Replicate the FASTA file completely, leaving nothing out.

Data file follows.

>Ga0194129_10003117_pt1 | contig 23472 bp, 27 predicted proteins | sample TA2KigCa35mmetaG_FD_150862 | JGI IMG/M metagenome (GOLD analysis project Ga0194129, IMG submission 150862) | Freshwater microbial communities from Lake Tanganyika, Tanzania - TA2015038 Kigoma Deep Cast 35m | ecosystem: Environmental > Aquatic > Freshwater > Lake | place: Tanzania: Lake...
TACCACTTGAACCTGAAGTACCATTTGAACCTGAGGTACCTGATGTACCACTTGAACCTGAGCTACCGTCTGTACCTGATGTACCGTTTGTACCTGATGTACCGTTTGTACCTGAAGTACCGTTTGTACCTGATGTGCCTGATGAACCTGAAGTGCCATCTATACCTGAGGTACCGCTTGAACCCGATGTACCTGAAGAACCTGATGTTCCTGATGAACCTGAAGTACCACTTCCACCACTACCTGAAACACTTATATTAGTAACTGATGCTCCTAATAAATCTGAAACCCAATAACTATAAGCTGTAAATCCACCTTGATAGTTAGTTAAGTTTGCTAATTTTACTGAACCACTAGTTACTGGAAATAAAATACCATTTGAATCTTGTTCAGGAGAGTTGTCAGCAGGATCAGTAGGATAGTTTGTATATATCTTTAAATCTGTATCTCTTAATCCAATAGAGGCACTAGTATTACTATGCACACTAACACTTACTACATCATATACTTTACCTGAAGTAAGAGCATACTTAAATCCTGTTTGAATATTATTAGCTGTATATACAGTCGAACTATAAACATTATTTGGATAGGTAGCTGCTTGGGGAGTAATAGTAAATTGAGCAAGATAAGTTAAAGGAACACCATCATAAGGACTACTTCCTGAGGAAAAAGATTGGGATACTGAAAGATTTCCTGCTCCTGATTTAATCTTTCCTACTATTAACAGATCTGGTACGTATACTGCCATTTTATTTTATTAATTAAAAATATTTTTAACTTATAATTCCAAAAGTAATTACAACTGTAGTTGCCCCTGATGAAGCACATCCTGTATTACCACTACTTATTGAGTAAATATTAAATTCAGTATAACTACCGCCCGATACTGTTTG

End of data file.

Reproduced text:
>Ga0194129_10003117_pt1 | contig 23472 bp, 27 predicted proteins | sample TA2KigCa35mmetaG_FD_150862 | JGI IMG/M metagenome (GOLD analysis project Ga0194129, IMG submission 150862) | Freshwater microbial communities from Lake Tanganyika, Tanzania - TA2015038 Kigoma Deep Cast 35m | ecosystem: Environmental > Aquatic > Freshwater > Lake | place: Tanzania: Lake...
TACCACTTGAACCTGAAGTACCATTTGAACCTGAGGTACCTGATGTACCACTTGAACCTGAGCTACCGTCTGTACCTGATGTACCGTTTGTACCTGATGTACCGTTTGTACCTGAAGTACCGTTTGTACCTGATGTGCCTGATGAACCTGAAGTGCCATCTATACCTGAGGTACCGCTTGAACCCGATGTACCTGAAGAACCTGATGTTCCTGATGAACCTGAAGTACCACTTCCACCACTACCTGAAACACTTATATTAGTAACTGATGCTCCTAATAAATCTGAAACCCAATAACTATAAGCTGTAAATCCACCTTGATAGTTAGTTAAGTTTGCTAATTTTACTGAACCACTAGTTACTGGAAATAAAATACCATTTGAATCTTGTTCAGGAGAGTTGTCAGCAGGATCAGTAGGATAGTTTGTATATATCTTTAAATCTGTATCTCTTAATCCAATAGAGGCACTAGTATTACTATGCACACTAACACTTACTACATCATATACTTTACCTGAAGTAAGAGCATACTTAAATCCTGTTTGAATATTATTAGCTGTATATACAGTCGAACTATAAACATTATTTGGATAGGTAGCTGCTTGGGGAGTAATAGTAAATTGAGCAAGATAAGTTAAAGGAACACCATCATAAGGACTACTTCCTGAGGAAAAAGATTGGGATACTGAAAGATTTCCTGCTCCTGATTTAATCTTTCCTACTATTAACAGATCTGGTACGTATACTGCCATTTTATTTTATTAATTAAAAATATTTTTAACTTATAATTCCAAAAGTAATTACAACTGTAGTTGCCCCTGATGAAGCACATCCTGTATTACCACTACTTATTGAGTAAATATTAAATTCAGTATAACTACCGCCCGATACTGTTTG